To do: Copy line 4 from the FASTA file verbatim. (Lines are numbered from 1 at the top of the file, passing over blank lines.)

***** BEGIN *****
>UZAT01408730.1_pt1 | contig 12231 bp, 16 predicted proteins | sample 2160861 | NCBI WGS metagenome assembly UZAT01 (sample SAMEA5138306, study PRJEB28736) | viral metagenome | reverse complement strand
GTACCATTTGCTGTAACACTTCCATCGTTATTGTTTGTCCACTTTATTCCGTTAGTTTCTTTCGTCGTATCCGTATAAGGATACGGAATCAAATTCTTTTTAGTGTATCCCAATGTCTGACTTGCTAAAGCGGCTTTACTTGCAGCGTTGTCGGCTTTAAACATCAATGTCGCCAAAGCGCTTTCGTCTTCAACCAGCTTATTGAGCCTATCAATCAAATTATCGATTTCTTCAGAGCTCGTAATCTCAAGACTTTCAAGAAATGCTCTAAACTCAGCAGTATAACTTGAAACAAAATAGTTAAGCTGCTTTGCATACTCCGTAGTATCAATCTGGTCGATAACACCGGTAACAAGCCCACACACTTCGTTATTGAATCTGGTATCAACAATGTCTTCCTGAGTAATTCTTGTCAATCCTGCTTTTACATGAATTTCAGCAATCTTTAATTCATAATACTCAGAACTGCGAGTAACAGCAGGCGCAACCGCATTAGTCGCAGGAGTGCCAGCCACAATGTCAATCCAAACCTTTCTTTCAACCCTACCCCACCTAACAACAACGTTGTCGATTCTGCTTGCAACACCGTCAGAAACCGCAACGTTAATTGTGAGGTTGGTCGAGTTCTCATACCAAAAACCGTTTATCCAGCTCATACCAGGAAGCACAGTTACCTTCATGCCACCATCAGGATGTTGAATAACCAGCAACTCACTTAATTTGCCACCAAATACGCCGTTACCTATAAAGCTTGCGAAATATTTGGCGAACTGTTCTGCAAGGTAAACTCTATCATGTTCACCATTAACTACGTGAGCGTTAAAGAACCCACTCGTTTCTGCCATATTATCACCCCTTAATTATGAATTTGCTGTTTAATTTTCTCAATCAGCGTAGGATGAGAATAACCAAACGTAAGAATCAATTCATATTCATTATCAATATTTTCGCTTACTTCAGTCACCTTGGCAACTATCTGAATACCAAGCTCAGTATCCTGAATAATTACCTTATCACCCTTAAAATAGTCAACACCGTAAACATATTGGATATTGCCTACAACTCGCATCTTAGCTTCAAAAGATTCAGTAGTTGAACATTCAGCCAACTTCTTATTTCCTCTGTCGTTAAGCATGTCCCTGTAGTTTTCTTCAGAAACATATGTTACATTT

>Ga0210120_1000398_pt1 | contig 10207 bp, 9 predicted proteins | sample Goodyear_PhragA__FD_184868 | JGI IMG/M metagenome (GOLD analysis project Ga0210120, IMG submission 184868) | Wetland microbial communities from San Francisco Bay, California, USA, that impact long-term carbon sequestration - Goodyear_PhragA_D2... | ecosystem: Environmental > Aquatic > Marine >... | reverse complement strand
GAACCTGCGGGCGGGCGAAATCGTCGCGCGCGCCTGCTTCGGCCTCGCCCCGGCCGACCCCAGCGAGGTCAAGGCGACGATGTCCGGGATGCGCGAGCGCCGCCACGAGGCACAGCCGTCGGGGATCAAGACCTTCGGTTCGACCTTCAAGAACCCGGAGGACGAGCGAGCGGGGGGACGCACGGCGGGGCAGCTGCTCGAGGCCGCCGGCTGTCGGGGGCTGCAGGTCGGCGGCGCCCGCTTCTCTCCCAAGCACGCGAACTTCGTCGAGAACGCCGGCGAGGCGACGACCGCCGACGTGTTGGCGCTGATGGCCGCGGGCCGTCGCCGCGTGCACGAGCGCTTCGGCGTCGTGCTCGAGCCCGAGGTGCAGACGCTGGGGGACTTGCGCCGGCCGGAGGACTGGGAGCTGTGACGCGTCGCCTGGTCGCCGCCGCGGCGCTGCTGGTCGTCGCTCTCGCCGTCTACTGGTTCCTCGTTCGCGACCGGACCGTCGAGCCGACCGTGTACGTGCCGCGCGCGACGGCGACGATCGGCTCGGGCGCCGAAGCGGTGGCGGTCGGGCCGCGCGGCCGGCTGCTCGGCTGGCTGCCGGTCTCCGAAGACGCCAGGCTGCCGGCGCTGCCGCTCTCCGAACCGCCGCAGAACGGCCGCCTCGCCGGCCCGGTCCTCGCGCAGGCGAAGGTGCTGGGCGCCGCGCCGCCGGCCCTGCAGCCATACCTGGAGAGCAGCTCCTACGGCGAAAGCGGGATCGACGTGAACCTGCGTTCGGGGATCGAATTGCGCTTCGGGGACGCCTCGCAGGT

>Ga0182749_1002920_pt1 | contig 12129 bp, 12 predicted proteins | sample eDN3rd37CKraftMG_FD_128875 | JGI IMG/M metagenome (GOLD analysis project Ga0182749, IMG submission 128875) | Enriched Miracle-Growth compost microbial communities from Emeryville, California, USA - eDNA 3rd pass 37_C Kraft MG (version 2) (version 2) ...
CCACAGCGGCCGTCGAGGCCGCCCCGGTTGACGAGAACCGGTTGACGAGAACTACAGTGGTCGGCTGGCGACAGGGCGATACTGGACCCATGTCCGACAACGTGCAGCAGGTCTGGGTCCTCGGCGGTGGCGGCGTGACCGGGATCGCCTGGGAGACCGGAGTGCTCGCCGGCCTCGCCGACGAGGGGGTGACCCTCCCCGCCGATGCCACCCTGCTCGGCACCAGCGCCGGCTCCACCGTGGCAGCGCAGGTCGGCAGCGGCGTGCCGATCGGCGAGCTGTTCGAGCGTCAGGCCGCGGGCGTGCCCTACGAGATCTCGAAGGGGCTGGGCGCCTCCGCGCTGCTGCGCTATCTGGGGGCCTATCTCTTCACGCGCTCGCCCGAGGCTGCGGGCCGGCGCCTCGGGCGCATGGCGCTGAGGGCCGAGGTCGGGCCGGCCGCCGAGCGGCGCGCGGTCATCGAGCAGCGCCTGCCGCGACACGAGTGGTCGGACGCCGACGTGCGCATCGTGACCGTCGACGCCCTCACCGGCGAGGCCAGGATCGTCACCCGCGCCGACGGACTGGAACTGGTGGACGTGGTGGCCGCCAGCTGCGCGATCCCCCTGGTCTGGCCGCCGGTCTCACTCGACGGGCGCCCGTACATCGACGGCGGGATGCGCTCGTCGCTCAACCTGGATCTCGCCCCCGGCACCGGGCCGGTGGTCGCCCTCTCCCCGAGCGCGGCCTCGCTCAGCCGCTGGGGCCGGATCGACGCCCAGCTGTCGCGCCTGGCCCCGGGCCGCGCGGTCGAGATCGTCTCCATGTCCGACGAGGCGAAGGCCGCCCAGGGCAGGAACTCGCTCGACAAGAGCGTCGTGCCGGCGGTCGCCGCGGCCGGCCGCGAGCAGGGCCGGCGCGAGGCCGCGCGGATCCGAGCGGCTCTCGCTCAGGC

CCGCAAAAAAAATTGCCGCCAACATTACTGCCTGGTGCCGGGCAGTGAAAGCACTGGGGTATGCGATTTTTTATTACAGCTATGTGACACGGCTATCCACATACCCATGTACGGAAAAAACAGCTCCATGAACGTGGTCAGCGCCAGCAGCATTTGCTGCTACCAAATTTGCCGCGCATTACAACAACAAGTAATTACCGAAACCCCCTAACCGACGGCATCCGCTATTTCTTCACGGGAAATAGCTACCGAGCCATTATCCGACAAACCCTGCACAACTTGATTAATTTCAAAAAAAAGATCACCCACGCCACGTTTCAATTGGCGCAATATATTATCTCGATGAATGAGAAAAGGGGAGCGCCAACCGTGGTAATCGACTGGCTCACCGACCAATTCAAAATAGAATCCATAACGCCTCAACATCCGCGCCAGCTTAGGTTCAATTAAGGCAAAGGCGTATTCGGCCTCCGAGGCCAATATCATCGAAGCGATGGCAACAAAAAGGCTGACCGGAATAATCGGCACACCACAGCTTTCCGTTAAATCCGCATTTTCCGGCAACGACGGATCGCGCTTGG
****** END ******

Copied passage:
GAACCTGCGGGCGGGCGAAATCGTCGCGCGCGCCTGCTTCGGCCTCGCCCCGGCCGACCCCAGCGAGGTCAAGGCGACGATGTCCGGGATGCGCGAGCGCCGCCACGAGGCACAGCCGTCGGGGATCAAGACCTTCGGTTCGACCTTCAAGAACCCGGAGGACGAGCGAGCGGGGGGACGCACGGCGGGGCAGCTGCTCGAGGCCGCCGGCTGTCGGGGGCTGCAGGTCGGCGGCGCCCGCTTCTCTCCCAAGCACGCGAACTTCGTCGAGAACGCCGGCGAGGCGACGACCGCCGACGTGTTGGCGCTGATGGCCGCGGGCCGTCGCCGCGTGCACGAGCGCTTCGGCGTCGTGCTCGAGCCCGAGGTGCAGACGCTGGGGGACTTGCGCCGGCCGGAGGACTGGGAGCTGTGACGCGTCGCCTGGTCGCCGCCGCGGCGCTGCTGGTCGTCGCTCTCGCCGTCTACTGGTTCCTCGTTCGCGACCGGACCGTCGAGCCGACCGTGTACGTGCCGCGCGCGACGGCGACGATCGGCTCGGGCGCCGAAGCGGTGGCGGTCGGGCCGCGCGGCCGGCTGCTCGGCTGGCTGCCGGTCTCCGAAGACGCCAGGCTGCCGGCGCTGCCGCTCTCCGAACCGCCGCAGAACGGCCGCCTCGCCGGCCCGGTCCTCGCGCAGGCGAAGGTGCTGGGCGCCGCGCCGCCGGCCCTGCAGCCATACCTGGAGAGCAGCTCCTACGGCGAAAGCGGGATCGACGTGAACCTGCGTTCGGGGATCGAATTGCGCTTCGGGGACGCCTCGCAGGT